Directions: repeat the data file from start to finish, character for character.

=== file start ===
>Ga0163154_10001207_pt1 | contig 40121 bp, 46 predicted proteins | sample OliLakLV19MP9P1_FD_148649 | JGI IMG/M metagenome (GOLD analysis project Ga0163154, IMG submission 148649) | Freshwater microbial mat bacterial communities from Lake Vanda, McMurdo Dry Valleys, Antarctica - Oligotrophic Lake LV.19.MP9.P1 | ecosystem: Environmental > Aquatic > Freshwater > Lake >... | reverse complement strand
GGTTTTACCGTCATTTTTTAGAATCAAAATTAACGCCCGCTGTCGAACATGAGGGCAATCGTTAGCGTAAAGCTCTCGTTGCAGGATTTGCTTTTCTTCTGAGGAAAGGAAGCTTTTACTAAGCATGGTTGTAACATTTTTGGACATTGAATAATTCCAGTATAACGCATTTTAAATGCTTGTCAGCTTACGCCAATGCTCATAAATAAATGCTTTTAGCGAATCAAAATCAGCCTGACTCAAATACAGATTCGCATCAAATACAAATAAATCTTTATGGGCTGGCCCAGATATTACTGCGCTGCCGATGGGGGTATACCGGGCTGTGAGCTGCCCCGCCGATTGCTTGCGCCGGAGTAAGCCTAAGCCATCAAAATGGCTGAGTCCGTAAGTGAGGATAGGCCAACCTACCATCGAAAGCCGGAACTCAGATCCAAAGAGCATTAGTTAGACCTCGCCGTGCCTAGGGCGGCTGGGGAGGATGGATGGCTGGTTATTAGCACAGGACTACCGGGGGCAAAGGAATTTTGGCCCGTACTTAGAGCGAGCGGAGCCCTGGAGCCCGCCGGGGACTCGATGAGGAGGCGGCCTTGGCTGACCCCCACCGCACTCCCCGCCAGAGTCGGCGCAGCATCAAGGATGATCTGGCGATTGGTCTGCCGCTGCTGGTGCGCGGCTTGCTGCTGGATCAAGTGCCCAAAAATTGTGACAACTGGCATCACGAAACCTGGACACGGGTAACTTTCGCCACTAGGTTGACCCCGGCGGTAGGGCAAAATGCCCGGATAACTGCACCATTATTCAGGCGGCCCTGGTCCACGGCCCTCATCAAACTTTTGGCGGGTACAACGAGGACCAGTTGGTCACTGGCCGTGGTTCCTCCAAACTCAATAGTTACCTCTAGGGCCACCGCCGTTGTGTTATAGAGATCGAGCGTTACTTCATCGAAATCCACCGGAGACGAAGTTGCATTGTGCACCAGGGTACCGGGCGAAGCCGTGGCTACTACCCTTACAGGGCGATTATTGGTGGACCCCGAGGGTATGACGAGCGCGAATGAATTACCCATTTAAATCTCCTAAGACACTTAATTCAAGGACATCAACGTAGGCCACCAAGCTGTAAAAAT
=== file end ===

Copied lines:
>Ga0163154_10001207_pt1 | contig 40121 bp, 46 predicted proteins | sample OliLakLV19MP9P1_FD_148649 | JGI IMG/M metagenome (GOLD analysis project Ga0163154, IMG submission 148649) | Freshwater microbial mat bacterial communities from Lake Vanda, McMurdo Dry Valleys, Antarctica - Oligotrophic Lake LV.19.MP9.P1 | ecosystem: Environmental > Aquatic > Freshwater > Lake >... | reverse complement strand
GGTTTTACCGTCATTTTTTAGAATCAAAATTAACGCCCGCTGTCGAACATGAGGGCAATCGTTAGCGTAAAGCTCTCGTTGCAGGATTTGCTTTTCTTCTGAGGAAAGGAAGCTTTTACTAAGCATGGTTGTAACATTTTTGGACATTGAATAATTCCAGTATAACGCATTTTAAATGCTTGTCAGCTTACGCCAATGCTCATAAATAAATGCTTTTAGCGAATCAAAATCAGCCTGACTCAAATACAGATTCGCATCAAATACAAATAAATCTTTATGGGCTGGCCCAGATATTACTGCGCTGCCGATGGGGGTATACCGGGCTGTGAGCTGCCCCGCCGATTGCTTGCGCCGGAGTAAGCCTAAGCCATCAAAATGGCTGAGTCCGTAAGTGAGGATAGGCCAACCTACCATCGAAAGCCGGAACTCAGATCCAAAGAGCATTAGTTAGACCTCGCCGTGCCTAGGGCGGCTGGGGAGGATGGATGGCTGGTTATTAGCACAGGACTACCGGGGGCAAAGGAATTTTGGCCCGTACTTAGAGCGAGCGGAGCCCTGGAGCCCGCCGGGGACTCGATGAGGAGGCGGCCTTGGCTGACCCCCACCGCACTCCCCGCCAGAGTCGGCGCAGCATCAAGGATGATCTGGCGATTGGTCTGCCGCTGCTGGTGCGCGGCTTGCTGCTGGATCAAGTGCCCAAAAATTGTGACAACTGGCATCACGAAACCTGGACACGGGTAACTTTCGCCACTAGGTTGACCCCGGCGGTAGGGCAAAATGCCCGGATAACTGCACCATTATTCAGGCGGCCCTGGTCCACGGCCCTCATCAAACTTTTGGCGGGTACAACGAGGACCAGTTGGTCACTGGCCGTGGTTCCTCCAAACTCAATAGTTACCTCTAGGGCCACCGCCGTTGTGTTATAGAGATCGAGCGTTACTTCATCGAAATCCACCGGAGACGAAGTTGCATTGTGCACCAGGGTACCGGGCGAAGCCGTGGCTACTACCCTTACAGGGCGATTATTGGTGGACCCCGAGGGTATGACGAGCGCGAATGAATTACCCATTTAAATCTCCTAAGACACTTAATTCAAGGACATCAACGTAGGCCACCAAGCTGTAAAAAT